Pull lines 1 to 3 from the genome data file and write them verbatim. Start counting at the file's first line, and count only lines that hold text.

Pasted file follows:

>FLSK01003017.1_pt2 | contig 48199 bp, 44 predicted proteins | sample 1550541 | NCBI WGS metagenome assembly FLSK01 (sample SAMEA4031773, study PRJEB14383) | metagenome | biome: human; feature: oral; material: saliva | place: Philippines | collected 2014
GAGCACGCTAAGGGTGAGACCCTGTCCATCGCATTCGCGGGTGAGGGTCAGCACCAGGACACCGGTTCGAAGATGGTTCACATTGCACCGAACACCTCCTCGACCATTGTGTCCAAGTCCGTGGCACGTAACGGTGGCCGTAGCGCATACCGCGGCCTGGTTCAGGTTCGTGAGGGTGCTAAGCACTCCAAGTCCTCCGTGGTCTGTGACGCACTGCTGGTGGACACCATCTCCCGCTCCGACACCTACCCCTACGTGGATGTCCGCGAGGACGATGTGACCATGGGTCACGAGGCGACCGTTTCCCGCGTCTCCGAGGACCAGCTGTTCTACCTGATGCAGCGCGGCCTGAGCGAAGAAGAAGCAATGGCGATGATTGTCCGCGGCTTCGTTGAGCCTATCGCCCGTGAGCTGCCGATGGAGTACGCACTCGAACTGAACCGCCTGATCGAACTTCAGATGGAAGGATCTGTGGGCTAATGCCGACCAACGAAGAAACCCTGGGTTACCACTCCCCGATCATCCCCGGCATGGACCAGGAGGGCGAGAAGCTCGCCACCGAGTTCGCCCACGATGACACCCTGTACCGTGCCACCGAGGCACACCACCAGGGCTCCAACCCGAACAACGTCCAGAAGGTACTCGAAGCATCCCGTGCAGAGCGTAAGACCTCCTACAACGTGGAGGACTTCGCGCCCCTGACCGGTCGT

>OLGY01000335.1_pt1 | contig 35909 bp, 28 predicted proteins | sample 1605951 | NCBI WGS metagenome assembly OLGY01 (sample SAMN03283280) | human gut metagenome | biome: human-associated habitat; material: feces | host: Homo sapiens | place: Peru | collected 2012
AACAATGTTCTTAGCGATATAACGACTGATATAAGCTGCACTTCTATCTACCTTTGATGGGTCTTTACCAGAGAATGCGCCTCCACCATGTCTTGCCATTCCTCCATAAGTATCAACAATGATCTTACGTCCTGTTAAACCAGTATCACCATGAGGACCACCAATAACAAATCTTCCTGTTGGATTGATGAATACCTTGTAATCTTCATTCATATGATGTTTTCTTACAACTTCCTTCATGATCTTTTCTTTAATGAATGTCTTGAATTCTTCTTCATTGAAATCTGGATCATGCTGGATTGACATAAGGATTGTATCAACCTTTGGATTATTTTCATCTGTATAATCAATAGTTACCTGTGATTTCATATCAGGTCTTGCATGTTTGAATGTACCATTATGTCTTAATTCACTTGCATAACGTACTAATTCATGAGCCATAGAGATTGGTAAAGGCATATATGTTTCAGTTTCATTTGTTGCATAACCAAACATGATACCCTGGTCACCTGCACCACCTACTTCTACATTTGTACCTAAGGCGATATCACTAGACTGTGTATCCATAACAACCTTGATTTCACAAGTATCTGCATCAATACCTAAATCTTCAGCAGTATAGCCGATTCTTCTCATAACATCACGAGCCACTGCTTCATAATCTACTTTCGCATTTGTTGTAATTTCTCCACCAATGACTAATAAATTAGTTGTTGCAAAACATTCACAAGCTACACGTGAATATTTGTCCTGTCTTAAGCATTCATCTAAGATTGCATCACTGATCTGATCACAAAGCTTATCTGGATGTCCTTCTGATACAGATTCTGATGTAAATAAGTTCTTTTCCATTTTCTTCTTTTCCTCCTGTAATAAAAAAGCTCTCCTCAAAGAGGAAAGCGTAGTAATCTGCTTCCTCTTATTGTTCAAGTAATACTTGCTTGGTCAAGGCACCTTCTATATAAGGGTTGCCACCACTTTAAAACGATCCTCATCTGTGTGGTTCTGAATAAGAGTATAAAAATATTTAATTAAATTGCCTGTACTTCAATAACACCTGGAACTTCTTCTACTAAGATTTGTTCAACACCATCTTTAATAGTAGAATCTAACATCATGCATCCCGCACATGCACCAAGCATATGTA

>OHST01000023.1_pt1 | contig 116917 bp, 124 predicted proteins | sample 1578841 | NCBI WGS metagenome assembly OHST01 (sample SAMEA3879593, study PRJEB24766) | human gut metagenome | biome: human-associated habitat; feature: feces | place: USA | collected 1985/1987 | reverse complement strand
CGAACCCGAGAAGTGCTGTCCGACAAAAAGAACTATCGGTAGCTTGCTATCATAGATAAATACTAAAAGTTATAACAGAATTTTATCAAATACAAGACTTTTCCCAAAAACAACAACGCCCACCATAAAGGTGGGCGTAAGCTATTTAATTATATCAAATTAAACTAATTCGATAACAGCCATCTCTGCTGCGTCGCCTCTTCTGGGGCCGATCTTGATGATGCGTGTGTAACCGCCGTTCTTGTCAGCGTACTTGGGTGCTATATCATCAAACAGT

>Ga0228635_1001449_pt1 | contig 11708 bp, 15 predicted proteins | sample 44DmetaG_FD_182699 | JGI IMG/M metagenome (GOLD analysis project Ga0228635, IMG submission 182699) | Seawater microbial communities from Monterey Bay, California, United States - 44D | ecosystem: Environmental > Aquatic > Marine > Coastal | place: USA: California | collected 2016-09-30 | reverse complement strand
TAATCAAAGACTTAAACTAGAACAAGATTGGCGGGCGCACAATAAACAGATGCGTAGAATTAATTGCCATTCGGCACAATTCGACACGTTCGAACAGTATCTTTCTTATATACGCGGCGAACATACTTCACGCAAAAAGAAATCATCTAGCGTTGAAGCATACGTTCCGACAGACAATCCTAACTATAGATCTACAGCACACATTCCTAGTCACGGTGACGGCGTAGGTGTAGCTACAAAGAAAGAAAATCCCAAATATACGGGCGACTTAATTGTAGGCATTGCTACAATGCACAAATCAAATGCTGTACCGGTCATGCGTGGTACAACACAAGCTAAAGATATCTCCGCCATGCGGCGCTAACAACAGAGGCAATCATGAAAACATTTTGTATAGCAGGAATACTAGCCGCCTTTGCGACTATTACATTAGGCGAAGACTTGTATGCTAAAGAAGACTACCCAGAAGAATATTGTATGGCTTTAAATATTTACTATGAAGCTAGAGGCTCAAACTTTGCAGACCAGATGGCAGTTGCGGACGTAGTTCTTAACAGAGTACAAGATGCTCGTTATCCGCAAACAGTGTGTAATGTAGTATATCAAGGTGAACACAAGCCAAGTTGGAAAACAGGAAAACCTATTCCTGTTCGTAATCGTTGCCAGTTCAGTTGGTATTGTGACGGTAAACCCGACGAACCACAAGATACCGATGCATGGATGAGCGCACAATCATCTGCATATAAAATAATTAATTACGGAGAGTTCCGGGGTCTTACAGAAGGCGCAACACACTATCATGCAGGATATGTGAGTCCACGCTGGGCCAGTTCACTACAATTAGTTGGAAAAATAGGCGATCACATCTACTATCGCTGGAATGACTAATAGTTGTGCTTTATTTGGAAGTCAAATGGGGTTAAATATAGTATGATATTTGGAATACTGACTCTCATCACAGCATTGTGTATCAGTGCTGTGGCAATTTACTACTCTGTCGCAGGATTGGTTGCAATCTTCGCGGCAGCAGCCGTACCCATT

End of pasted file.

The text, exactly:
>FLSK01003017.1_pt2 | contig 48199 bp, 44 predicted proteins | sample 1550541 | NCBI WGS metagenome assembly FLSK01 (sample SAMEA4031773, study PRJEB14383) | metagenome | biome: human; feature: oral; material: saliva | place: Philippines | collected 2014
GAGCACGCTAAGGGTGAGACCCTGTCCATCGCATTCGCGGGTGAGGGTCAGCACCAGGACACCGGTTCGAAGATGGTTCACATTGCACCGAACACCTCCTCGACCATTGTGTCCAAGTCCGTGGCACGTAACGGTGGCCGTAGCGCATACCGCGGCCTGGTTCAGGTTCGTGAGGGTGCTAAGCACTCCAAGTCCTCCGTGGTCTGTGACGCACTGCTGGTGGACACCATCTCCCGCTCCGACACCTACCCCTACGTGGATGTCCGCGAGGACGATGTGACCATGGGTCACGAGGCGACCGTTTCCCGCGTCTCCGAGGACCAGCTGTTCTACCTGATGCAGCGCGGCCTGAGCGAAGAAGAAGCAATGGCGATGATTGTCCGCGGCTTCGTTGAGCCTATCGCCCGTGAGCTGCCGATGGAGTACGCACTCGAACTGAACCGCCTGATCGAACTTCAGATGGAAGGATCTGTGGGCTAATGCCGACCAACGAAGAAACCCTGGGTTACCACTCCCCGATCATCCCCGGCATGGACCAGGAGGGCGAGAAGCTCGCCACCGAGTTCGCCCACGATGACACCCTGTACCGTGCCACCGAGGCACACCACCAGGGCTCCAACCCGAACAACGTCCAGAAGGTACTCGAAGCATCCCGTGCAGAGCGTAAGACCTCCTACAACGTGGAGGACTTCGCGCCCCTGACCGGTCGT

>OLGY01000335.1_pt1 | contig 35909 bp, 28 predicted proteins | sample 1605951 | NCBI WGS metagenome assembly OLGY01 (sample SAMN03283280) | human gut metagenome | biome: human-associated habitat; material: feces | host: Homo sapiens | place: Peru | collected 2012